It is also clear that justification for empire and military spending has necessitated the construction of an enemy, first the Soviet Union and international communism; then terrorism; and now China. The obverse of a demonic enemy requires a conception of self to justify the imperial project. That self historically has been various iterations of American exceptionalism, the indispensable nation, US humanitarianism, and implicitly or explicitly the superiority of the white race and western civilization.

In this light, while specific policies vary, the trajectory of US foreign policy in the twenty-first century is a continuation of the policies and programs that were institutionalized in the twentieth century. Three seem primary. First, military spending, particularly in new technologies continues unabated. And the CFR report raises the danger of the United States “falling behind,” the same metaphor that was used by the writers of the NSC-68 document, or the Gaither and Rockefeller Reports composed in the late 1950s to challenge President Eisenhower’s worry about a military/industrial complex, the response to Sputnik, Secretary of Defense McNamara’s transformation of the Pentagon to scientific management in the 1960s, or President Reagan’s huge increase of armaments in the 1980s to overcome the “window of vulnerability.”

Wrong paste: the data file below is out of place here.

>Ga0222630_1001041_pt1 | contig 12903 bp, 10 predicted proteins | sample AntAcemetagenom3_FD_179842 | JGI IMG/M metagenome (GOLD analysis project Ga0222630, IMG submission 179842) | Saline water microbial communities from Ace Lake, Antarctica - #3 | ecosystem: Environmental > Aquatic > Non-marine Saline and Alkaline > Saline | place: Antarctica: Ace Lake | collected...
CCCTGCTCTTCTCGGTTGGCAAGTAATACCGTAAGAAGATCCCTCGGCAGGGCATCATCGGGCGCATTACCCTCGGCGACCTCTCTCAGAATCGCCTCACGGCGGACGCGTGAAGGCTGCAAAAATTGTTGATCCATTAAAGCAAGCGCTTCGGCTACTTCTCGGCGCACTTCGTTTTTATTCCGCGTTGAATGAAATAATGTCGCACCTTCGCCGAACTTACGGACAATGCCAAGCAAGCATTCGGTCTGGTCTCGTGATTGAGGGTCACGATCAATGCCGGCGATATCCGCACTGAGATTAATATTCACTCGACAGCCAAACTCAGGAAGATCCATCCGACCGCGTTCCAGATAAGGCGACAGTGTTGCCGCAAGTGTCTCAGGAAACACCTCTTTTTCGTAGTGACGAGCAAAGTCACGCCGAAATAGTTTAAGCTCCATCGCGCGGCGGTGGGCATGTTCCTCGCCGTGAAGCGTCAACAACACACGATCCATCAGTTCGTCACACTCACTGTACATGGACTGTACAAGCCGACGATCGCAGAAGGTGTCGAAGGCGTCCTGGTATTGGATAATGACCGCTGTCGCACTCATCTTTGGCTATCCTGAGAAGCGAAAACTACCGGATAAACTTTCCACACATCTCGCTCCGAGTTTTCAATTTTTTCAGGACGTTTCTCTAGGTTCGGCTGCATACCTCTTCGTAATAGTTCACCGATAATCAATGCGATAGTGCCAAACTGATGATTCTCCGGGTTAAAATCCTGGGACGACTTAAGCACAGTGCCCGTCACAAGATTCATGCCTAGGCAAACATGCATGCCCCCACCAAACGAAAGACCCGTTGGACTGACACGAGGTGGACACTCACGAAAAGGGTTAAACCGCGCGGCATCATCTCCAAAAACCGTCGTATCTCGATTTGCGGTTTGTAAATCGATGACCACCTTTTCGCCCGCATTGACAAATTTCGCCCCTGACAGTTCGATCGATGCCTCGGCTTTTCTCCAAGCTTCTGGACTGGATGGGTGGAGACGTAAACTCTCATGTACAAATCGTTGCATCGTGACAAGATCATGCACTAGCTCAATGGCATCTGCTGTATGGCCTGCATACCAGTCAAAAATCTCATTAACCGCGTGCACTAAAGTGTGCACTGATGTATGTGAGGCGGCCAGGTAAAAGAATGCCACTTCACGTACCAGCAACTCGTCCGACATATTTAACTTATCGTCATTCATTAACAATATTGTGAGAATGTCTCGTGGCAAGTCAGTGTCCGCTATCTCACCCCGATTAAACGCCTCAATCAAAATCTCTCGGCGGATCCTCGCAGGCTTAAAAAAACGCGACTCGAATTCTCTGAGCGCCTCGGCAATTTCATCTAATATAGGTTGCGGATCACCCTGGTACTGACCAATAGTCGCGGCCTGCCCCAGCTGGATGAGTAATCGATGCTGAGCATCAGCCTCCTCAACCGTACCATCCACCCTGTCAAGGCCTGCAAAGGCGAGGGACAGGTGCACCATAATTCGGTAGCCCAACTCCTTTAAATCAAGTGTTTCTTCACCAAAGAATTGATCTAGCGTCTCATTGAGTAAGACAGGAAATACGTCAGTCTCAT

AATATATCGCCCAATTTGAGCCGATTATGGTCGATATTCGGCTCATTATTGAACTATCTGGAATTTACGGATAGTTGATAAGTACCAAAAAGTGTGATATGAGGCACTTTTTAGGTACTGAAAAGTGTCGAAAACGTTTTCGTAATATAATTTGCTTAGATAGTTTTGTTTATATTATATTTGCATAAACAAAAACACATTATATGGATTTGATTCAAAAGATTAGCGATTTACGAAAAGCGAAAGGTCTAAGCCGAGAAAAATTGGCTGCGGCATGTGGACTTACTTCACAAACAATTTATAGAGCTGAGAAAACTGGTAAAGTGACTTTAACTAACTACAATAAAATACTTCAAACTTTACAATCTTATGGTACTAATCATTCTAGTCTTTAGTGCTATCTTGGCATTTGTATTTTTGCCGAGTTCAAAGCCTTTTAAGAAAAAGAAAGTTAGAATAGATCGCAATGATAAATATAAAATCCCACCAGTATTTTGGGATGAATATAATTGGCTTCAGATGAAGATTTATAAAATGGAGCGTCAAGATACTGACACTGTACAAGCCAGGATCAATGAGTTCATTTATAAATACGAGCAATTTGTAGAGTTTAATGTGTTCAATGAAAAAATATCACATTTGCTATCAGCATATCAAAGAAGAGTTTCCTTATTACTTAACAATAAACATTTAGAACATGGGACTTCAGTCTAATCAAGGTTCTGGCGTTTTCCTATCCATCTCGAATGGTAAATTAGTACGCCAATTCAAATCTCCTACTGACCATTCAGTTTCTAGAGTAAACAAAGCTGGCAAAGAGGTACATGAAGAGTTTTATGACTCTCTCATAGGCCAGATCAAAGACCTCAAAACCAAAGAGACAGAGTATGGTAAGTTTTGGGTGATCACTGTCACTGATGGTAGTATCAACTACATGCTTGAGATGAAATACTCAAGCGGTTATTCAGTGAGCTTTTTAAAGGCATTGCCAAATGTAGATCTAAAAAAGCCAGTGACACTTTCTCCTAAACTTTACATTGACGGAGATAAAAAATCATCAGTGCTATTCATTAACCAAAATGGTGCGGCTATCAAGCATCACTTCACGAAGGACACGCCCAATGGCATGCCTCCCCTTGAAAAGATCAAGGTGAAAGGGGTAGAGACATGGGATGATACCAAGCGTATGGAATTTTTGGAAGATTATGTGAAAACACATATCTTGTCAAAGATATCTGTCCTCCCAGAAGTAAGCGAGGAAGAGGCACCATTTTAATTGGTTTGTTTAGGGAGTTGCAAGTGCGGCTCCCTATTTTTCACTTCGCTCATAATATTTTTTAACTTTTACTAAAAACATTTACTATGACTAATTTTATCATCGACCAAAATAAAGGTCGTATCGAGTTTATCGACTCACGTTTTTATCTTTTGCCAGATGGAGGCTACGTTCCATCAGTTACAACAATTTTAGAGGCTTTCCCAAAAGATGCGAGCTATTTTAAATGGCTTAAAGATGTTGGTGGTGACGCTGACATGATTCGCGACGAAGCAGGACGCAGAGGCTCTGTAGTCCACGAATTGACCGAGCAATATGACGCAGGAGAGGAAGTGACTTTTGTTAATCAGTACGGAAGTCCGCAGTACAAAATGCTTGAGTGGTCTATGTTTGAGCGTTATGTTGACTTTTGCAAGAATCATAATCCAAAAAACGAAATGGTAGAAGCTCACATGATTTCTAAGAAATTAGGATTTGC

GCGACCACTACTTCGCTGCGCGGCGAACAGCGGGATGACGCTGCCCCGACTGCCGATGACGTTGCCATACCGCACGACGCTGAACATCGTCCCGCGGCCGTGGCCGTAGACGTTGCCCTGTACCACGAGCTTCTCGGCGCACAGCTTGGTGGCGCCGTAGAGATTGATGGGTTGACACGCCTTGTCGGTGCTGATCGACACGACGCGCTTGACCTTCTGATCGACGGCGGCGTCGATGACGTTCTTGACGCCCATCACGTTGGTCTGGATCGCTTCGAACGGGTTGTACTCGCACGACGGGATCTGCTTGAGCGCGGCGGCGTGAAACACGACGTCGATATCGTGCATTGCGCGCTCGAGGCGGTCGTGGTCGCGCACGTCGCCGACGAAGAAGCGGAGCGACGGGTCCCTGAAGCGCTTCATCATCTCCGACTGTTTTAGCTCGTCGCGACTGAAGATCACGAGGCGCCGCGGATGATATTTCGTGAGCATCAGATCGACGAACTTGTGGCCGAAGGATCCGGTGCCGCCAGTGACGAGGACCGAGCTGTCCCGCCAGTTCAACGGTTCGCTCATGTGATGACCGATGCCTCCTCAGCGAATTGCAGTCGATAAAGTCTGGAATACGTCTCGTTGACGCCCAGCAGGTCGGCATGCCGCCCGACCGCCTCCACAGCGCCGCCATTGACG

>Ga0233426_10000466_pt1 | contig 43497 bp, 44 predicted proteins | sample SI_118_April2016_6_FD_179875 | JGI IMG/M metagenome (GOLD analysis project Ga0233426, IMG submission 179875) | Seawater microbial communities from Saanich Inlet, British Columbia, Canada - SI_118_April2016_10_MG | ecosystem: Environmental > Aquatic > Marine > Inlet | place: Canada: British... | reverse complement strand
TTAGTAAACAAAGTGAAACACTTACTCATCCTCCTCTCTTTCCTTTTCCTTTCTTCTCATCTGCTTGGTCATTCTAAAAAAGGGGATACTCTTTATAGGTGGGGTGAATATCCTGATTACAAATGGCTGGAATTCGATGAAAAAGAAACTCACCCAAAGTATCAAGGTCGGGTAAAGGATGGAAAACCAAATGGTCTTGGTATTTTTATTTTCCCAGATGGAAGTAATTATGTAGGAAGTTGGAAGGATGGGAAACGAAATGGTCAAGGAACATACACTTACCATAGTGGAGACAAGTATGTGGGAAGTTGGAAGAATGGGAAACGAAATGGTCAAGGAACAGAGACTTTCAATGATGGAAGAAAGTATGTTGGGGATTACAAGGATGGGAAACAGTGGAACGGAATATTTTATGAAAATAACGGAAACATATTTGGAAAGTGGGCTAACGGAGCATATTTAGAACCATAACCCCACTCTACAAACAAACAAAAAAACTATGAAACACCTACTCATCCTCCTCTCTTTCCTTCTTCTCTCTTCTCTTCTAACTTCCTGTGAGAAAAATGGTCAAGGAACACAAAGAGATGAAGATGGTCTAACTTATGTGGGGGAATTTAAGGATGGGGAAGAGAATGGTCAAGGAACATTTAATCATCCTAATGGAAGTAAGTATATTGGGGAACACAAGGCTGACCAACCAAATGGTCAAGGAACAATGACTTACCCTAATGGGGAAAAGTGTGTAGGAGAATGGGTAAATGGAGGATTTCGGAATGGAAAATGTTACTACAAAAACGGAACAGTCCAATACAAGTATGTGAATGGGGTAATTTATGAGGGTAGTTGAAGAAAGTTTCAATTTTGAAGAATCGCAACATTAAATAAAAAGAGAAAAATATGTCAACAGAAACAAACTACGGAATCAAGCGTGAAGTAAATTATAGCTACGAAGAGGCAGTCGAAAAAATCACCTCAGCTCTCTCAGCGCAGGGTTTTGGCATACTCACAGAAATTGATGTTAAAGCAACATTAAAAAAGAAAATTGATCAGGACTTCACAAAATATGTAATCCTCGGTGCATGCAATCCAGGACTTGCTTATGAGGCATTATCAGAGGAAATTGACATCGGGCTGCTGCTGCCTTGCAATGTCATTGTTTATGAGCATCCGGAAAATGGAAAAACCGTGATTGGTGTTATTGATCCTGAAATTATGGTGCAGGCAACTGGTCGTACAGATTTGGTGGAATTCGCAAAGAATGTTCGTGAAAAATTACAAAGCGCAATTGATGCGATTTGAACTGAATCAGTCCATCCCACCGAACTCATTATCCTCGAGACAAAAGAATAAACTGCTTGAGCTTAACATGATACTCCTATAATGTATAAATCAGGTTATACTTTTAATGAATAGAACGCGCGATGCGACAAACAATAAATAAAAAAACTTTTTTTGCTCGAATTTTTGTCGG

Second, the United States continues to engage in policies recently referred to as “hybrid wars.” The concept of hybrid wars suggests that while traditional warfare between nations has declined, warfare within countries has increased. Internal wars, the hybrid wars theorists suggest, are encouraged and supported by covert interventions, employing private armies, spies, and other operatives financed by outside nations like the United States. Also the hybrid wars concept also refers to the use of economic warfare, embargoes and blockades, to bring down adversarial states and movements. The blockades of Cuba, Venezuela, and Iran are examples. So the hybrid war concept suggests the carrying out of wars by other, less visible, means.